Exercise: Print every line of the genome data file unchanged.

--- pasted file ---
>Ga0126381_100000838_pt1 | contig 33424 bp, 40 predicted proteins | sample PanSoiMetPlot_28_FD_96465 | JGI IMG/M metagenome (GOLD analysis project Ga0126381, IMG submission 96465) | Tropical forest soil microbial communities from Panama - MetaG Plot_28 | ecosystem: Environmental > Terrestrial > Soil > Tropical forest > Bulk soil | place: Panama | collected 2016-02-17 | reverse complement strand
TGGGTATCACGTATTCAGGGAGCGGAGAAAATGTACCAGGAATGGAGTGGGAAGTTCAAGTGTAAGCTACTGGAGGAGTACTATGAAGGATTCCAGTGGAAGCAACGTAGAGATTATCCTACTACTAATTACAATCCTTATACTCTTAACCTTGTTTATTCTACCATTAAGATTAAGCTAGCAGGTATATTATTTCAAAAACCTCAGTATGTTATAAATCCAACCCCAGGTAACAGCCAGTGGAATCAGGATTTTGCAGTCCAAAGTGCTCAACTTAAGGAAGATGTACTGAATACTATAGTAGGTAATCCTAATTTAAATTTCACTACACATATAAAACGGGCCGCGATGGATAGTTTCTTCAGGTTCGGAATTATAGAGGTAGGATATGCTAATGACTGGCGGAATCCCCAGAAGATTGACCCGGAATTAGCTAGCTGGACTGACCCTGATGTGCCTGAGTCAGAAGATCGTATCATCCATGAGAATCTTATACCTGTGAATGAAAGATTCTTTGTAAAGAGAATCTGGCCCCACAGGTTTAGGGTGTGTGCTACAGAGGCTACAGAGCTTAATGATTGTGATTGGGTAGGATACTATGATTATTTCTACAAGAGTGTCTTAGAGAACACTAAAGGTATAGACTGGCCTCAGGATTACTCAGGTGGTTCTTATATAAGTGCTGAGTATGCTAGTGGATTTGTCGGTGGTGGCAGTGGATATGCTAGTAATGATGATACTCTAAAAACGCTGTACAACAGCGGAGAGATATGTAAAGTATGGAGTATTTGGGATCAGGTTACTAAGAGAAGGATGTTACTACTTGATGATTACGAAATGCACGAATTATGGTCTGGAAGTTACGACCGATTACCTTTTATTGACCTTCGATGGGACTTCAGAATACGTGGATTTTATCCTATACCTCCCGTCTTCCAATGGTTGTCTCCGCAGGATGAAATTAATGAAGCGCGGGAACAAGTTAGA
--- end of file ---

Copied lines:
>Ga0126381_100000838_pt1 | contig 33424 bp, 40 predicted proteins | sample PanSoiMetPlot_28_FD_96465 | JGI IMG/M metagenome (GOLD analysis project Ga0126381, IMG submission 96465) | Tropical forest soil microbial communities from Panama - MetaG Plot_28 | ecosystem: Environmental > Terrestrial > Soil > Tropical forest > Bulk soil | place: Panama | collected 2016-02-17 | reverse complement strand
TGGGTATCACGTATTCAGGGAGCGGAGAAAATGTACCAGGAATGGAGTGGGAAGTTCAAGTGTAAGCTACTGGAGGAGTACTATGAAGGATTCCAGTGGAAGCAACGTAGAGATTATCCTACTACTAATTACAATCCTTATACTCTTAACCTTGTTTATTCTACCATTAAGATTAAGCTAGCAGGTATATTATTTCAAAAACCTCAGTATGTTATAAATCCAACCCCAGGTAACAGCCAGTGGAATCAGGATTTTGCAGTCCAAAGTGCTCAACTTAAGGAAGATGTACTGAATACTATAGTAGGTAATCCTAATTTAAATTTCACTACACATATAAAACGGGCCGCGATGGATAGTTTCTTCAGGTTCGGAATTATAGAGGTAGGATATGCTAATGACTGGCGGAATCCCCAGAAGATTGACCCGGAATTAGCTAGCTGGACTGACCCTGATGTGCCTGAGTCAGAAGATCGTATCATCCATGAGAATCTTATACCTGTGAATGAAAGATTCTTTGTAAAGAGAATCTGGCCCCACAGGTTTAGGGTGTGTGCTACAGAGGCTACAGAGCTTAATGATTGTGATTGGGTAGGATACTATGATTATTTCTACAAGAGTGTCTTAGAGAACACTAAAGGTATAGACTGGCCTCAGGATTACTCAGGTGGTTCTTATATAAGTGCTGAGTATGCTAGTGGATTTGTCGGTGGTGGCAGTGGATATGCTAGTAATGATGATACTCTAAAAACGCTGTACAACAGCGGAGAGATATGTAAAGTATGGAGTATTTGGGATCAGGTTACTAAGAGAAGGATGTTACTACTTGATGATTACGAAATGCACGAATTATGGTCTGGAAGTTACGACCGATTACCTTTTATTGACCTTCGATGGGACTTCAGAATACGTGGATTTTATCCTATACCTCCCGTCTTCCAATGGTTGTCTCCGCAGGATGAAATTAATGAAGCGCGGGAACAAGTTAGA